Republican Women host magistrate, district judge candidates at luncheon

March 19, 2014 • Local News

From left: Chaves County Magistrate Judges John Halvorson, K.C. Rogers, magistrate judge candidate Bobby Arnett, and 5th Judicial District Court Judges Ray Romero and James Hudson spoke Wednesday at the Chaves County Republican Women’s luncheon. (Courtesy Photo)

Hundreds attended the Chaves County Republican Women luncheon Wednesday to hear from 5th Judicial District and magistrate judge candidates.

Though sitting judges were limited in what they could discuss, the speakers shared their backgrounds and talked about their personal thoughts about serving on the bench.

Attendees also included several newly elected city councilors, Mayor Dennis Kintigh and former Mayor Del Jurney, and many state and county elected officials. Candidates for other county offices also visited with the luncheon guests.

Fifth Judicial Judges Jim Hudson and Ray Romero, both unopposed, spoke about their experiences.

Hudson was appointed by Gov. Susana Martinez in 2013. Hudson spent 28 years, mainly dealing in litigation, with the Hinkle Law Firm. He is a single parent with two daughters, he said.

He shared two impressions he’s formed as a new judge.

“The first is that the 5th Judicial District is comprised of [auth] people who are incredibly hard-working,” Hudson said. “Although I did litigation for many years, I never really had a true appreciation for how hard the people work.”

In the fiscal year of 2013, Chaves County had 4,400 new and reopened cases. The district had more than 12,000 and 89,000 filings. Each filing is sent to a judge, Hudson said.

“Over 100,000 people came through the courthouse in Chaves County last year,” Hudson said.

Chaves County also had the second-highest number of jury trials last year, at 204. That meant each of the 10 judges had an average of 20 jury trials, he said.

“Fairness in the judiciary is paramount,” Hudson said. “When people come into court, they need to know the judge will be fair and impartial. They need to know they will be heard and their case will be decided on the evidence and the law.

“The biggest misapprehension I’ve run into as a new judge is that friends think I will hear their case. But it’s not something I can do or will do. Judges take an oath to be fair and impartial.”

Romero, who serves in Carlsbad, began by talking about his faith, his wife and his daughters. He is a native New Mexican and attended the University of New Mexico. He earned a law degree from the University of Dayton in Ohio and moved to Carlsbad.

He became an assistant district attorney after working first for a technical assistance contractor for WIPP. He spent 18 years with the district attorney’s office before becoming a judge.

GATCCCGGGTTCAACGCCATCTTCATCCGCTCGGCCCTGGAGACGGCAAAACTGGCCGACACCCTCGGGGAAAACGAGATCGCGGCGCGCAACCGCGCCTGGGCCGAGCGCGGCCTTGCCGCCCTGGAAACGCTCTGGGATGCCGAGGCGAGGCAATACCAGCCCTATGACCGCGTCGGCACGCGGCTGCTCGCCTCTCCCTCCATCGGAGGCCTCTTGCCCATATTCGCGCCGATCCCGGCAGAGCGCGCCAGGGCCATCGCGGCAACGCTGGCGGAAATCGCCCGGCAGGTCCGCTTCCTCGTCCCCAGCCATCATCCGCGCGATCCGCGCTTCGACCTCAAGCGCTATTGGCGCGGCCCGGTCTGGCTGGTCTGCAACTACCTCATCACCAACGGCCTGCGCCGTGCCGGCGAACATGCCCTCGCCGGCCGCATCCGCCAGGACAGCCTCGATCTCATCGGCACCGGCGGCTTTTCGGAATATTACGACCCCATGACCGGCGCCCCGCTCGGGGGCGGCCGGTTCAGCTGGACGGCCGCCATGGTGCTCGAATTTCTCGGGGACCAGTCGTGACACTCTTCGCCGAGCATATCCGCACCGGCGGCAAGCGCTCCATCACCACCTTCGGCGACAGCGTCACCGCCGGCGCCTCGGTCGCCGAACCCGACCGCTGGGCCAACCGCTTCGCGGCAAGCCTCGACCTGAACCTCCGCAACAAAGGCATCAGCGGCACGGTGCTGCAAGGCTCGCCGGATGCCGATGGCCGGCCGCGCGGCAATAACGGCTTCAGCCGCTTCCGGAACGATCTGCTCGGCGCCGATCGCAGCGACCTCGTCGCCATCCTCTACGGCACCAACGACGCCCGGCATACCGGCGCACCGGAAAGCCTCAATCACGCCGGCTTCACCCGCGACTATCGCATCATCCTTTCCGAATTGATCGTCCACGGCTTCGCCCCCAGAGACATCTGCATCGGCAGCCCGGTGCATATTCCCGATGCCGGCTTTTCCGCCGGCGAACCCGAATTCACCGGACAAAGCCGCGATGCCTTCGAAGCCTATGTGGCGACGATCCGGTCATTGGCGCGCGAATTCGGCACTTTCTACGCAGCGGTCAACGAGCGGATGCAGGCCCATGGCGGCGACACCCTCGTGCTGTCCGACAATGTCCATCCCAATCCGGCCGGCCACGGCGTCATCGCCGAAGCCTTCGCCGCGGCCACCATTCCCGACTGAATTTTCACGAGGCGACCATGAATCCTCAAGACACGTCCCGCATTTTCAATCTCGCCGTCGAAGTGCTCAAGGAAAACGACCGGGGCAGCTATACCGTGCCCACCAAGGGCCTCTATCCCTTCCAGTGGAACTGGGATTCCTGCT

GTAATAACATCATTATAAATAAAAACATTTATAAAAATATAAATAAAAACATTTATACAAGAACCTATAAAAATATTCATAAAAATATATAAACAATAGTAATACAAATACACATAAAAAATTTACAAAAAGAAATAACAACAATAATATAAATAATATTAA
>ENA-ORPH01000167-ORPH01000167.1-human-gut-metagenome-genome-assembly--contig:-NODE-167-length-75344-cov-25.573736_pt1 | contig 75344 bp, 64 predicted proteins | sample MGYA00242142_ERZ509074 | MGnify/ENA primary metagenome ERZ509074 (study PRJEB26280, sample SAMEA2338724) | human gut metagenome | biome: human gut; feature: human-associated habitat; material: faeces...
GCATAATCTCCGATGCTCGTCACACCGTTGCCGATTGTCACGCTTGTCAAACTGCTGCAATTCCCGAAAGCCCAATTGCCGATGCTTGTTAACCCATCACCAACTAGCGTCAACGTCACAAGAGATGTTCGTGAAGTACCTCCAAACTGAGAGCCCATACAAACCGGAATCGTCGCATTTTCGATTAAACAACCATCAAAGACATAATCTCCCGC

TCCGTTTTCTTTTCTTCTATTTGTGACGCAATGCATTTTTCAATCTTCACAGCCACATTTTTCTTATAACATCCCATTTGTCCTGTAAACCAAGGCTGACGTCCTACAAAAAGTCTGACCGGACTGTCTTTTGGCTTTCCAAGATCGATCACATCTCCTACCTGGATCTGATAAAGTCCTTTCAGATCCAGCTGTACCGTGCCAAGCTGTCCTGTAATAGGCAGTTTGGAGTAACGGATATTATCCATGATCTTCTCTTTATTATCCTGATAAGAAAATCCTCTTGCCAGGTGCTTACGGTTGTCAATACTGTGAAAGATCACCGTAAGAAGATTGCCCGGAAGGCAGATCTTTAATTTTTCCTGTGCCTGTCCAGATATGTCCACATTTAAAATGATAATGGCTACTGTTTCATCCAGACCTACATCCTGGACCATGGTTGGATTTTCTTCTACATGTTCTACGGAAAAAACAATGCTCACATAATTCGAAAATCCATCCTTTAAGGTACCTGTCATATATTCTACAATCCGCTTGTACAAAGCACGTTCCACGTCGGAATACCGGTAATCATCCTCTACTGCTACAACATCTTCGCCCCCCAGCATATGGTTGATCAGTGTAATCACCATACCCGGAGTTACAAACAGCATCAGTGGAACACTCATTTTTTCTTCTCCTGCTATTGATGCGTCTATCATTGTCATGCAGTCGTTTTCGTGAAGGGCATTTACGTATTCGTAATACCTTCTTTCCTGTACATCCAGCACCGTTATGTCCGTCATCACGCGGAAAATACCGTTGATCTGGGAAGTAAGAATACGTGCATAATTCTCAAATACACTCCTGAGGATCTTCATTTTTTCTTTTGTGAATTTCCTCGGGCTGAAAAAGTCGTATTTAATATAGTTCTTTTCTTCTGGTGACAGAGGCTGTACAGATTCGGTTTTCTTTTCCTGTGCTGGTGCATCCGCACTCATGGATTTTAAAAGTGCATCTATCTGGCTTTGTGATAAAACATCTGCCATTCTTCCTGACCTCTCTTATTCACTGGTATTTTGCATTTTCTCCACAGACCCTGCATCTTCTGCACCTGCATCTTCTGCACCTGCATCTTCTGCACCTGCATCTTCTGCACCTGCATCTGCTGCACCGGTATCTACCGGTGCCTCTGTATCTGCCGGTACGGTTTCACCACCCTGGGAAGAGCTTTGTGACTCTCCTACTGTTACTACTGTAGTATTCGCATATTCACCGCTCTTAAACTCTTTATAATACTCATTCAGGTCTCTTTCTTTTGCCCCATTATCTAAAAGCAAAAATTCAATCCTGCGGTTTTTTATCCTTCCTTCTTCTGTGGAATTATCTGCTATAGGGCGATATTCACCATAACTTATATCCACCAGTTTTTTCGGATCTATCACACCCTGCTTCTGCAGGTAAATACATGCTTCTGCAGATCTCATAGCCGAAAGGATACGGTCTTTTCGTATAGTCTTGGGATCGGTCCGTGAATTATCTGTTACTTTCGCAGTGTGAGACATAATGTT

“Over that time, I prosecuted every type of case there is,” Romero said. “It really helped me in becoming a judge.

“From a very young age, I had an urge to achieve justice. To right wrongs that had been done to people. I think that’s what drew me initially to becoming an assistant district attorney and has driven me to strive to become a judge.”

Romero said he appreciated every vote possible.

Magistrate Judge K.C. Rogers, who was appointed by Martinez last year, has a background in law enforcement. He lives in Dexter with his wife. He has two adult daughters.

“Years ago, there was a magistrate judge who told me I needed to consider it, needed to look at it,” Rogers said.

At the time, he was an undercover police officer for the New Mexico State Police. He was dedicated to doing everything he could to keep the community safe and keep drug dealers out, he said.

But he went into criminal investigations for the state in the southeast region until he retired. He knew though, he was not done serving the public.

That’s when he began an alternative sentencing system with the help of Judges Eugene De Los Santos and Robert Corn. The highly recognized program, run by retired criminal investigators and narcotics agents, has served 44,000 people and spread to other states, he said.

“I left that when I was appointed to this job,” Rogers said. “I applied for this position because I was not done yet. I competed with some other gentlemen and was given this job by the governor. I am qualified. I have a past that proves that I’m qualified.

“Judge (John) Halvorson and I do things every day to make things better, to make it more efficient, to make sure people are treated properly in our courts. And if you give me the opportunity, I will continue to do that,” Rogers said.

Candidate Bobby Arnett said there were four reasons to vote for him.

“I ask you to vote for me,” Arnett said. “I am from here. I’m educated. I’m involved. I’m experienced and I would appreciate your vote.”

Arnett is a Roswell native who graduated from New Mexico Military Institute in criminal justice, transferred to UNM and majored in criminology, and studied legal research and writing at Eastern New Mexico University-Roswell.

“I feel that in order to protect our conservative values, we need to participate in the elections and vote whenever possible,” Arnett said.

“When I heard Judge De Los Santos was retiring, I heard a call to run for magistrate judge. I knew I had the qualifications and the ability, and I decided to pursue this goal and follow the example of Judge De Los Santos, by being a compassionate judge.”

Arnett has worked at a successful law practice for many years, which has exposed him to a variety of cases.

He said he also has a lifetime of business experience in helping his family with wholesale, manufacturing and retail. He has served as a vice president of a company since 1993. He is also involved in the community, church, schools, the Boy Scouts and other organizations.

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